We associate Ernest Hemingway with foreign locales: Spain, Italy, Paris, Africa and Cuba. He may be the definitive peripatetic writer, famously hauling his manuscripts-in-progress around the world while soaking in enough material for the next book.
Lucky for us Hemingway may also be one of the most photographed writers of his generation. The photographs in the Ernest Hemingway Collection take us into a mid-century world where writers, actors, political leaders and beautiful jet-setters mingled on patios and yachts at ease before the camera. These were the days before paparazzi started hiding in bushes.
The collection is available to us with a typical Hermingway-esque story attached. When he died in 1961 in Idaho, most of his personal effects were still in Cuba. Heminway lived for 20 years in the Finca Vigia, a home he bought with the royalties from For Whom the Bell Tolls. It was at Finca Vigia that he wrote The Old Man and the Sea. Rather than writing in the workshop that his wife Mary had built for him there, he used the bedroom, leaving the new room for his numerous pet cats to use.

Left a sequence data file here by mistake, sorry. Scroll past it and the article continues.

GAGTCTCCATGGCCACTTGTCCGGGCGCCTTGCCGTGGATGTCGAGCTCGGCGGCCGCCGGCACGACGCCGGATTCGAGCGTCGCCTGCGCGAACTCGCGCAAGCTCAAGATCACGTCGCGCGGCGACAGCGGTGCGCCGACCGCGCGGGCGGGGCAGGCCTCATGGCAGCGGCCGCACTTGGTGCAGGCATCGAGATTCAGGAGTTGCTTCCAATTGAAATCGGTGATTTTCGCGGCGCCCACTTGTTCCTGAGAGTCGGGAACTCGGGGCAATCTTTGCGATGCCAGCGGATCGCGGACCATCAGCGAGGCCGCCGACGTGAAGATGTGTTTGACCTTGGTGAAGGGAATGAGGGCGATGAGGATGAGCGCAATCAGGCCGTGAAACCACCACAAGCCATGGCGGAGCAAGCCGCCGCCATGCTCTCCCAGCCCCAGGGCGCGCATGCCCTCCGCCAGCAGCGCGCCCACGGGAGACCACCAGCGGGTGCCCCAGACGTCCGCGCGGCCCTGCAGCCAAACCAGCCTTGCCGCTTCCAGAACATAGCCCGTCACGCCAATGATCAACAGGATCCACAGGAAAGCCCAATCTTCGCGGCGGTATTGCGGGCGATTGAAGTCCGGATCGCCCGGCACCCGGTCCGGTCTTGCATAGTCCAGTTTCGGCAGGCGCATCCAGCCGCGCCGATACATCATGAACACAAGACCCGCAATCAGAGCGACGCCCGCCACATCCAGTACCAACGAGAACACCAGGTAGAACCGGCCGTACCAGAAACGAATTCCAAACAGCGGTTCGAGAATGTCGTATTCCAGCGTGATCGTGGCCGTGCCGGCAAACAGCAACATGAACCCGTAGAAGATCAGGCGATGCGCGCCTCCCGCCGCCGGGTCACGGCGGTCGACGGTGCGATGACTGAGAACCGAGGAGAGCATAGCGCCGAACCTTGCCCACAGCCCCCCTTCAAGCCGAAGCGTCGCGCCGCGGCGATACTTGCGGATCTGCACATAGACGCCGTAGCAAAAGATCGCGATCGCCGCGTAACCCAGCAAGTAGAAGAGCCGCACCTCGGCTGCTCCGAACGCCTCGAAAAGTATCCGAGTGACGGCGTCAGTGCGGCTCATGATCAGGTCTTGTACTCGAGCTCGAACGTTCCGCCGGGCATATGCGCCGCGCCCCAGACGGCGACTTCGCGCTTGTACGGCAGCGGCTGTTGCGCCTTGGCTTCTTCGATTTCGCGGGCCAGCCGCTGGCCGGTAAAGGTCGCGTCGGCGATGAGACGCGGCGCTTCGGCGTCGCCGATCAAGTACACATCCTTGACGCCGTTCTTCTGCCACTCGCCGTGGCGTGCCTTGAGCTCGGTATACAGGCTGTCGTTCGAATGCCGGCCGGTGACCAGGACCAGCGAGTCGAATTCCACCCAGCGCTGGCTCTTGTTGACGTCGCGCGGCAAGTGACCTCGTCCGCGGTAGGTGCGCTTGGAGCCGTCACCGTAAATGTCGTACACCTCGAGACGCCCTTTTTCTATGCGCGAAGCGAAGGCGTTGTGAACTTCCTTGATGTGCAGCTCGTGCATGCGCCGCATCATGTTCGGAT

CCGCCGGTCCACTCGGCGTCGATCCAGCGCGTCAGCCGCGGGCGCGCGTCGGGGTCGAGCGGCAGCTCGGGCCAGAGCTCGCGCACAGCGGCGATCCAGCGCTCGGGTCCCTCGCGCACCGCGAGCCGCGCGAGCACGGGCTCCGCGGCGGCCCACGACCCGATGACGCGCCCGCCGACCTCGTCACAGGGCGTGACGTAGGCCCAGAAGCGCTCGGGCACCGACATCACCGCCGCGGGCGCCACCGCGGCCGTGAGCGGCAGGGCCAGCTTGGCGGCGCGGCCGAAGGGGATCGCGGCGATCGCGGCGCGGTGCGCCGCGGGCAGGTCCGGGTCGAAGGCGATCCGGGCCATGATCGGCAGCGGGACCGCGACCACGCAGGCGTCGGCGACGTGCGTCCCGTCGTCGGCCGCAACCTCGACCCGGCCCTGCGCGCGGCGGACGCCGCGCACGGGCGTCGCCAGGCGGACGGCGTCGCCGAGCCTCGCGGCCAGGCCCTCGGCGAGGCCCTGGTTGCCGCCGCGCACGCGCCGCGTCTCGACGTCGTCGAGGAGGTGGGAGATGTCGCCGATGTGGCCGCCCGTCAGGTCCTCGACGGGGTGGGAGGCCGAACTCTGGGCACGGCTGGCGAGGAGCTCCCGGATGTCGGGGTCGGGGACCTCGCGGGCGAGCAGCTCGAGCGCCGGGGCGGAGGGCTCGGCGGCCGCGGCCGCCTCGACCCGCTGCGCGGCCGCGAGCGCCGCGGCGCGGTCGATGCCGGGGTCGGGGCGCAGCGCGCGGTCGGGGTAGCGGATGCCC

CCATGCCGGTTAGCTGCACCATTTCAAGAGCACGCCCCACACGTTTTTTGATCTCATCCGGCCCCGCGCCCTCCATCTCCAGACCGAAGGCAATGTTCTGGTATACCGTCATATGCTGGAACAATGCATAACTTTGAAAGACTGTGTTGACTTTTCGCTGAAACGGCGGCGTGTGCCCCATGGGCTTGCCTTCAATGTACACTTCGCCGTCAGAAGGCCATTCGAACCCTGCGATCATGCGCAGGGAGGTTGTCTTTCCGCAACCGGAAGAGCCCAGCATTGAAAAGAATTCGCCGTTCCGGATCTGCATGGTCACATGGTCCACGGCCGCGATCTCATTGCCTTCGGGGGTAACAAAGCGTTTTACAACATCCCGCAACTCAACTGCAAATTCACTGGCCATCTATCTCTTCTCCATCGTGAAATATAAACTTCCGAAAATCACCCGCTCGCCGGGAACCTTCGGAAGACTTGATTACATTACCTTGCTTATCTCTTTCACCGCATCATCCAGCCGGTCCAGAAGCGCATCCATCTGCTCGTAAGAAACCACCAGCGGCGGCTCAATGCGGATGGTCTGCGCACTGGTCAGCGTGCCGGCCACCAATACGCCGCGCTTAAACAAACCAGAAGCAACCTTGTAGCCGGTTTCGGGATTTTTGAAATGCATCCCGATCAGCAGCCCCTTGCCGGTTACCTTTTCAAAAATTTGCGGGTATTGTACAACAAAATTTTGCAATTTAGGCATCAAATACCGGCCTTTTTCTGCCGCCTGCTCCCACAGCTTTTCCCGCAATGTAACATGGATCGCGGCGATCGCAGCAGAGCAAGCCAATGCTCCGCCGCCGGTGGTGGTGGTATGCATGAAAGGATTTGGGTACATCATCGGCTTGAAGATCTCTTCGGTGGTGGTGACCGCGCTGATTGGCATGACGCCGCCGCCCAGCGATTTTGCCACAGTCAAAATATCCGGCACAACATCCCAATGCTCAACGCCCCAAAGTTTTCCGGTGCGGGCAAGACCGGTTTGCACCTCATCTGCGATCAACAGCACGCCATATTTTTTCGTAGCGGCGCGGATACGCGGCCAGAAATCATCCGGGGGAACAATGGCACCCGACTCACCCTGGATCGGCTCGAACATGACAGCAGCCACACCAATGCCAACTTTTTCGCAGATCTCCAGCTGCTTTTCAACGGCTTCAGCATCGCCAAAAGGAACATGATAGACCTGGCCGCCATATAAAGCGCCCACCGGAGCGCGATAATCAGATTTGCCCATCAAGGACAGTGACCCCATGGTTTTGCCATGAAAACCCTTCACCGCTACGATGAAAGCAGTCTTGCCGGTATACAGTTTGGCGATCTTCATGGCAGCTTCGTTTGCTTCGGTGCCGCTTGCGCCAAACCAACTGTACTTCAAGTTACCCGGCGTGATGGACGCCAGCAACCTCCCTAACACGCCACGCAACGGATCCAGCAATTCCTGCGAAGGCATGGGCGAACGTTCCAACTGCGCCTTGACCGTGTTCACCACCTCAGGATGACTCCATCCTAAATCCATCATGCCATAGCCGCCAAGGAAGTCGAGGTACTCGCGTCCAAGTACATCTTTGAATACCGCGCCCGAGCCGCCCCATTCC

At the time of his death, American travel into Cuba was banned. However President Kennedy made special arrangements for Hemingway’s widow Mary to return to Finca Vigia and retrieve his personal belongings. Years later, the John F. Kennedy Presidential Library and Museum received the materials, including more than 10,000 photographs, books from Hemingway’s private library (including A Draft of XVI Cantos signed by Ezra Pound) and the hand-written sailing log Hemingway kept of his travels aboard Pilar. The photographs are now organized chronologically and geographically: Early Years 1899-21; Paris Years 1922-1930; Wars 1917-1945; Key West Years 1928-1939; Idaho Years 1939-1960; Africa 1933-1934 and Africa 1953-1954; Europe 1948-1959; Cuba Years 1939-1960; and Spain 1953-1960.
Hemingway was in Paris when he sat for this portrait in March, 1928. The photographer, Helen Pierce Breaker, was a friend and had been a bridesmaid in Hemingway’s wedding to his first wife, Hadley.
By the early 1950s, Hemingway was living in Cuba. The painting behind him here at Finca Vigia is a portrait of himself by Waldo Peirce titled Kid Balzac.
Kate Rix is an Oakland-based freelance writer. Find more of her work at katerixwriter.com.